On July 27, the District Court for the Southern District of New York issued an opinion in Citizens United v. Schneiderman, 14-CV-3703 (S.D.N.Y.), denying a motion by Citizens United and Citizens United Foundation to preliminarily enjoin the New York Attorney General from enforcing his policy of requiring registered charities to disclose the names, addresses, and total contributions of their major donors in order to solicit funds in the state. The attorney general’s policy requires charitable organizations that solicit funds in New York to provide copies of Schedule B to IRS Form 990, which contains names of donors who contributed $5,000 or more in cash or property to the organization during the past year. Pursuant to federal law, the IRS does not make Schedule B to IRS Form 990 available to the public.
Citizens United contended that the attorney general’s policy violated their First Amendment rights to free speech and free association, that an alleged “abrupt change” in the policy violated their due process rights, that the policy violated New York’s State Administrative Procedure Act, and that the policy was preempted by federal law, which sets out a mechanism for states to request Schedules B from the IRS and also ensures the confidentiality of donor information. The district court held that Citizens United could not demonstrate a likelihood of success on the merits of any of their claims.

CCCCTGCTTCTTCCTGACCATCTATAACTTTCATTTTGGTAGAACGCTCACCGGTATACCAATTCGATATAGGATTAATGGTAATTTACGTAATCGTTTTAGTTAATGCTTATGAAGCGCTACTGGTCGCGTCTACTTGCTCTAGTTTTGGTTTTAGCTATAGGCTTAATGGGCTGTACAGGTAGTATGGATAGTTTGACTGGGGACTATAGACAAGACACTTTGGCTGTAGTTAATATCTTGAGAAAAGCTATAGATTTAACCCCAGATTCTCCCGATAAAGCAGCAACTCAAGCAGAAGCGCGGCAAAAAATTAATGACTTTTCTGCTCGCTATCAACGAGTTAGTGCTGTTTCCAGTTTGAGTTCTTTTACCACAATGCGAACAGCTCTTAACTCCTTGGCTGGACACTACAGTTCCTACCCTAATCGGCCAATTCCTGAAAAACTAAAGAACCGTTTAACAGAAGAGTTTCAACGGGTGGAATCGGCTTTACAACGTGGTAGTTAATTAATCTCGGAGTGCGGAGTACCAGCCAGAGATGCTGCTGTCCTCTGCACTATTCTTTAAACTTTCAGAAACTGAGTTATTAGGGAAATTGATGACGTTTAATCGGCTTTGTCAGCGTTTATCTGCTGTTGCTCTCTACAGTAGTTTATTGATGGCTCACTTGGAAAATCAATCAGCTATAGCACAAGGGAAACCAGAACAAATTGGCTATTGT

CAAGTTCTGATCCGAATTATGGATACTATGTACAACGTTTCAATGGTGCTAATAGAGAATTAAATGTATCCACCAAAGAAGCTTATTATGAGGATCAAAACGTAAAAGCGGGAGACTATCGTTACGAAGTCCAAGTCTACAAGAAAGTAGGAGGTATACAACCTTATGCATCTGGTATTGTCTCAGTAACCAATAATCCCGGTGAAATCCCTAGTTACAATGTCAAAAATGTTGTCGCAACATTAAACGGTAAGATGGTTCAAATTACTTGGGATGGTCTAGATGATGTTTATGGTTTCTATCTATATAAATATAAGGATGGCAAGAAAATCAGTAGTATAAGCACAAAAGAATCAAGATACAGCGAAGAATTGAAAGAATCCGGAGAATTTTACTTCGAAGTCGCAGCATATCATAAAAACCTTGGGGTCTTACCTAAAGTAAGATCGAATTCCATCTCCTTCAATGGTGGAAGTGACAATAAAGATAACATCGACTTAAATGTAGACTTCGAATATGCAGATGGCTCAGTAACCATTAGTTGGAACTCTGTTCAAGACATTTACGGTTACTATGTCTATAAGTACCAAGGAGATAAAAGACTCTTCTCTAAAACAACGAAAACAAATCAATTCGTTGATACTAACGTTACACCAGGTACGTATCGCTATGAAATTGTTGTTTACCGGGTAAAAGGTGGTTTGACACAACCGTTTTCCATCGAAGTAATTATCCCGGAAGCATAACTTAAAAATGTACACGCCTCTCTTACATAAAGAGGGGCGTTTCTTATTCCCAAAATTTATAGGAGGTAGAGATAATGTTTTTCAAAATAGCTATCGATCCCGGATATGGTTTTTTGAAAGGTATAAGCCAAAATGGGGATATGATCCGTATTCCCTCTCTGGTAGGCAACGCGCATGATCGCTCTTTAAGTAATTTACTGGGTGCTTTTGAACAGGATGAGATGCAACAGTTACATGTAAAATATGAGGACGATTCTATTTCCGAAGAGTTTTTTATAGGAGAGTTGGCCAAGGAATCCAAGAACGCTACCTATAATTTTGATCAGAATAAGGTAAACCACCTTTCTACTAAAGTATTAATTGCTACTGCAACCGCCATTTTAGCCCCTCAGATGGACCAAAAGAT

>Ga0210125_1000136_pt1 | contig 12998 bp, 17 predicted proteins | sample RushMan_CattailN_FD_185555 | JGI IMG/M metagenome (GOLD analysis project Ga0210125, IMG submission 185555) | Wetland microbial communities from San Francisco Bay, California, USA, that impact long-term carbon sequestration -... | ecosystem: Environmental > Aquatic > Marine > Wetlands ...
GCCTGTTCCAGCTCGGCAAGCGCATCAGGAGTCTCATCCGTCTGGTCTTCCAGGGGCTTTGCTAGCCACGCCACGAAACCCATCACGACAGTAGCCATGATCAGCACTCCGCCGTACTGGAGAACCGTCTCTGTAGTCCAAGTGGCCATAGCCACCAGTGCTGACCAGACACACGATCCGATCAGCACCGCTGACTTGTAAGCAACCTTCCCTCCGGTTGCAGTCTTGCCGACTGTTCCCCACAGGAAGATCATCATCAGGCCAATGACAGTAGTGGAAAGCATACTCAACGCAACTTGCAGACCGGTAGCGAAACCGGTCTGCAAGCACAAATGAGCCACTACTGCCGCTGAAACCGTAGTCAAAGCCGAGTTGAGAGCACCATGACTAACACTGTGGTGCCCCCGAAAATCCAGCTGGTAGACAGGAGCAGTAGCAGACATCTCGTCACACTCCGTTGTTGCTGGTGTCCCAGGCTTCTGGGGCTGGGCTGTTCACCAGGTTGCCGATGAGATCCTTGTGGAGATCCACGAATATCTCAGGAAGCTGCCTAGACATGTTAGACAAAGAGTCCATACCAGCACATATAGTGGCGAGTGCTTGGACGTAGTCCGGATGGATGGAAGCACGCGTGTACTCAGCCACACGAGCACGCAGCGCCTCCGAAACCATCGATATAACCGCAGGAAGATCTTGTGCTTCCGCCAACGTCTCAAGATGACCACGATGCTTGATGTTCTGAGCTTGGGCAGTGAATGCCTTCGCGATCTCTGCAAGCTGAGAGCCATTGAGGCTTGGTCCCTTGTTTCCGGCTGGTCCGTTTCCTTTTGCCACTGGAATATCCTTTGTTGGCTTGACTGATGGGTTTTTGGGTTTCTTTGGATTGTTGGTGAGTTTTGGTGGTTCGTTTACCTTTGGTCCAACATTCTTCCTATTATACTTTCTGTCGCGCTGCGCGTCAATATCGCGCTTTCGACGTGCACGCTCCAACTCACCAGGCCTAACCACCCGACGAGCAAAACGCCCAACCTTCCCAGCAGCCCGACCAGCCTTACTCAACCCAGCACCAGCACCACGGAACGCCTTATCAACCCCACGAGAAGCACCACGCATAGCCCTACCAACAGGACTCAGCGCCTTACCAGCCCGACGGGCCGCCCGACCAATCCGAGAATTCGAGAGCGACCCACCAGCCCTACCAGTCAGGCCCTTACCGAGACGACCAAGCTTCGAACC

In particular, the district court held that Citizens United’s First Amendment unconstitutional burden claim was not likely to succeed because the attorney general’s policy “substantially relates to the important governmental interests of enforcing charitable solicitation laws and overseeing charitable organizations for the protection of the public,” which “justify the minimal burdens that the Schedule B policy places on charities’ speech and association rights.” The court also held that the policy was not an impermissible “prior restraint” on Citizen United’s ability to solicit donations because the policy only required the submission of specific information and “does not confer unfettered discretion on the Attorney General to impose additional conditions on charities that wish to solicit donations in New York.” In analyzing Citizens United’s First Amendment claims, the court relied on the Ninth Circuit’s analysis of “an extremely similar First Amendment challenge to a virtually identical California regulation” in Ctr. for Competitive Politics v. Harris, 784 F.3d 1307, 1312 (9th Cir. 2015).